Produced by Brodinsky, the French DJ/producer who has found himself knee deep in the hip-hop world after producing bits on Kanye West’s Yeezus, “Tribe” is one of the essential cuts off the album. London is rhyming over the upbeat tempo without it sounding forced or out of place, which is not the easiest thing to do. On top of that, the track taps out at two and a half minutes, wasting no time to get the point across.
A moment of clarity comes in the “Smoke” interlude, featuring Soko. A tasteful interlude is a surefire way to distinguish your album and the “vibe” that comes with it (no pun intended). Ridding yourself of the verse/chorus mentality to allow a beat to work as it’s own piece of art is remarkable in this case, as London and company deliver an interlude that would lead '90s-era Outkast proud.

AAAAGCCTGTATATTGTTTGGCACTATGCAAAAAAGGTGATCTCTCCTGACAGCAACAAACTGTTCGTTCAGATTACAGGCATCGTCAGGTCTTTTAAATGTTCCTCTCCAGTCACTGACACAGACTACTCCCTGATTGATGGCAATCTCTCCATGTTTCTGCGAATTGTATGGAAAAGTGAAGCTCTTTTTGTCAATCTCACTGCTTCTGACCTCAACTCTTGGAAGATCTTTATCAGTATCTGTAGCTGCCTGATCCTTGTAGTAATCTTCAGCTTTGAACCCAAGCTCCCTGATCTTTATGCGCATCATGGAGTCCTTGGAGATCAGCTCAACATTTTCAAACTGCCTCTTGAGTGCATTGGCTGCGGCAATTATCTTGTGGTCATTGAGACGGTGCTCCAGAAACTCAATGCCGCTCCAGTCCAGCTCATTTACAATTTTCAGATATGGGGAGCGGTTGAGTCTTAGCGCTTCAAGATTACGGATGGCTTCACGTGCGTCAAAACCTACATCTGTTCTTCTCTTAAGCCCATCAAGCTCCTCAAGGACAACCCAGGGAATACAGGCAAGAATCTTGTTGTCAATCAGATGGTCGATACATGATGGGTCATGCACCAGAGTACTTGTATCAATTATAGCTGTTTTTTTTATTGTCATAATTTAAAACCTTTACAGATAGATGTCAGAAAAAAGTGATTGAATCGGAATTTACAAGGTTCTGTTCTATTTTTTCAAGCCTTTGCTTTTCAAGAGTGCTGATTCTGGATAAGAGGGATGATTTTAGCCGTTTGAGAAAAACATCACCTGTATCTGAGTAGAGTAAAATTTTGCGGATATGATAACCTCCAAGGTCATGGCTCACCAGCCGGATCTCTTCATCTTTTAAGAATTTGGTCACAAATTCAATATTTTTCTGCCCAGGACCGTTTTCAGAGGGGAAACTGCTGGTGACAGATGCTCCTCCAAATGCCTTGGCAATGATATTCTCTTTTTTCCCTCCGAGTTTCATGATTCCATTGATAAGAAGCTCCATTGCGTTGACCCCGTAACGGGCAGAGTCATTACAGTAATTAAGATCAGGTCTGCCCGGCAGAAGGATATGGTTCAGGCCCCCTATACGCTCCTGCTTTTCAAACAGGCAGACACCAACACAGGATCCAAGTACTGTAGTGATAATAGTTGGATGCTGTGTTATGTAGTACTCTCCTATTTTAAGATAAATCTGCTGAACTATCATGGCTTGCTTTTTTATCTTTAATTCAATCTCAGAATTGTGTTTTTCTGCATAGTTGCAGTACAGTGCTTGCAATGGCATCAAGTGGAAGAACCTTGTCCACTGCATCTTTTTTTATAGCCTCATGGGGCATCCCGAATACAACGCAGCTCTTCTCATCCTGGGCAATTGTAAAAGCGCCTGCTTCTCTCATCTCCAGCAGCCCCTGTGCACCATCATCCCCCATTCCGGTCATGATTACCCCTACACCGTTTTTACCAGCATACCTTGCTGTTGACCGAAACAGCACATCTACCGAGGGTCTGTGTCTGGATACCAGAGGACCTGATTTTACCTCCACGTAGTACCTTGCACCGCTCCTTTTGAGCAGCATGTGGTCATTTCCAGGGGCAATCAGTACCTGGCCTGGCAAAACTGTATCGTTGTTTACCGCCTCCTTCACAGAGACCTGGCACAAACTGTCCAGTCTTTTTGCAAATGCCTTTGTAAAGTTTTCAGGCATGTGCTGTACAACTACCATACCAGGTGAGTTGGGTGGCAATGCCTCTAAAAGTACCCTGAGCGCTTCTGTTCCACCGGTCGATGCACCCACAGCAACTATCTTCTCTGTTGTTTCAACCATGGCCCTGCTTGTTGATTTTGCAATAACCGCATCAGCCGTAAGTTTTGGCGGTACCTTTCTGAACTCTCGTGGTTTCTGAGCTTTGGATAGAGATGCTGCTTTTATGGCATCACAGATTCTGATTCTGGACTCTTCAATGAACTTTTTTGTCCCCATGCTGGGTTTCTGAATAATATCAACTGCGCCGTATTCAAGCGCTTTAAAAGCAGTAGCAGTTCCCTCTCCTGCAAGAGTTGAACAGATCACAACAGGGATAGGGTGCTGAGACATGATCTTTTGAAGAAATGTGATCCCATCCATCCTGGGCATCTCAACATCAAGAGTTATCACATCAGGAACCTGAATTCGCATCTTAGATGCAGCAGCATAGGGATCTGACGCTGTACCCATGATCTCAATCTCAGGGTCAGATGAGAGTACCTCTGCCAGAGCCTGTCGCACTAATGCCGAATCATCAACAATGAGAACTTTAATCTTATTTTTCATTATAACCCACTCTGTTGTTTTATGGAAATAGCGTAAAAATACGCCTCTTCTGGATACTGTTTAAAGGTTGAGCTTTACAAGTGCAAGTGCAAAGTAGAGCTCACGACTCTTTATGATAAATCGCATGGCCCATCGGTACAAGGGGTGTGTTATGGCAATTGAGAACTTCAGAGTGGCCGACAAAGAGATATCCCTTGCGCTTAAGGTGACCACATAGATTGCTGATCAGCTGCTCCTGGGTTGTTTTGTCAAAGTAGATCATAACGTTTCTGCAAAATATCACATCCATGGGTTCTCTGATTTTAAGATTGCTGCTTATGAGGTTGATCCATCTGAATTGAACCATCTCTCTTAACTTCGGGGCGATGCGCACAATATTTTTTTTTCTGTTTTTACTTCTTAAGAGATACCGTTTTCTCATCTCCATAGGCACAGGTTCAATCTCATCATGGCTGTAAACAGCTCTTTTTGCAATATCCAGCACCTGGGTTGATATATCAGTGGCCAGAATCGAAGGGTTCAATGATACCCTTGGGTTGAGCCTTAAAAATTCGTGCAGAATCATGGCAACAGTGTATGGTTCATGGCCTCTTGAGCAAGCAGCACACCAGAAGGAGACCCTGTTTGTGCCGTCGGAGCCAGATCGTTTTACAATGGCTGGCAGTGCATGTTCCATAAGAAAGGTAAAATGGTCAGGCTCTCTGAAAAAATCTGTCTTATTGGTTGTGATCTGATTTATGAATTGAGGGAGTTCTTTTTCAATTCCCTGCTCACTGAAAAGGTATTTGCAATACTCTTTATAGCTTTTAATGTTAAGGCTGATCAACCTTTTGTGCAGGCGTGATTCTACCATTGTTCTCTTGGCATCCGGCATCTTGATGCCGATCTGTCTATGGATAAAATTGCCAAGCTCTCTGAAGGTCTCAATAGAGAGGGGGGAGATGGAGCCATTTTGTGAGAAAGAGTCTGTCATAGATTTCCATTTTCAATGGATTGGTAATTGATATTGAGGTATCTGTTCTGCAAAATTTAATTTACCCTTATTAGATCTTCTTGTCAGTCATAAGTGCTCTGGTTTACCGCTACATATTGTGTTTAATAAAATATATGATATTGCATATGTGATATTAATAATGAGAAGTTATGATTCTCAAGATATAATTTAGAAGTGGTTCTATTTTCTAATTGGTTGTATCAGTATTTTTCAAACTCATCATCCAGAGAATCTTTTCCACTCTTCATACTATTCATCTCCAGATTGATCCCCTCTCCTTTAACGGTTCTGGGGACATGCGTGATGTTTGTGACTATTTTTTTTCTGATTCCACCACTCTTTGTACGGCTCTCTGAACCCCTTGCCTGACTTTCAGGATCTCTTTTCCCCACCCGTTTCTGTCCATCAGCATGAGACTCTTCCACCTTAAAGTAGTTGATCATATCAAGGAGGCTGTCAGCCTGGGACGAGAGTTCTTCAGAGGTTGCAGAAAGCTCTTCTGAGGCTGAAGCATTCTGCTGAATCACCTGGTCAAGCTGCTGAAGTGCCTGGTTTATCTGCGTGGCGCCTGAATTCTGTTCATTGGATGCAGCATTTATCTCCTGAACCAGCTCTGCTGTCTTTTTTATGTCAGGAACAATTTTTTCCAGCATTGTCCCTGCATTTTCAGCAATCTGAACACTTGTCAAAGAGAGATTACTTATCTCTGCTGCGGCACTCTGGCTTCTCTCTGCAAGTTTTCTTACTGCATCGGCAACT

While most of the album is a strong addition to Theophilus' charming career, there are also cuts that could have been left off the album, or at least could have used a little work. "Take and Look" has a dope beat, but I'm not sure what the vocal delivery is about. "Get Me Right" is rightfully ambitious on an album that has a varied, experimental sound, but it just isn't executed as well as some of the others. And by the time "Need Somebody" hits, you're likely over the triumphant '80s sound that you've had your fill on throughout the rest of the LP.
From the opening “Water Me” to the Prince-sounds of “Figure It Out” featuring Devonte Hynes, this is mostly a vintage sounding album. The hip-hop cuts can do something to appease the fans of that genre, but for the most part this LP will probably reside most with fans of non-hip-hop music.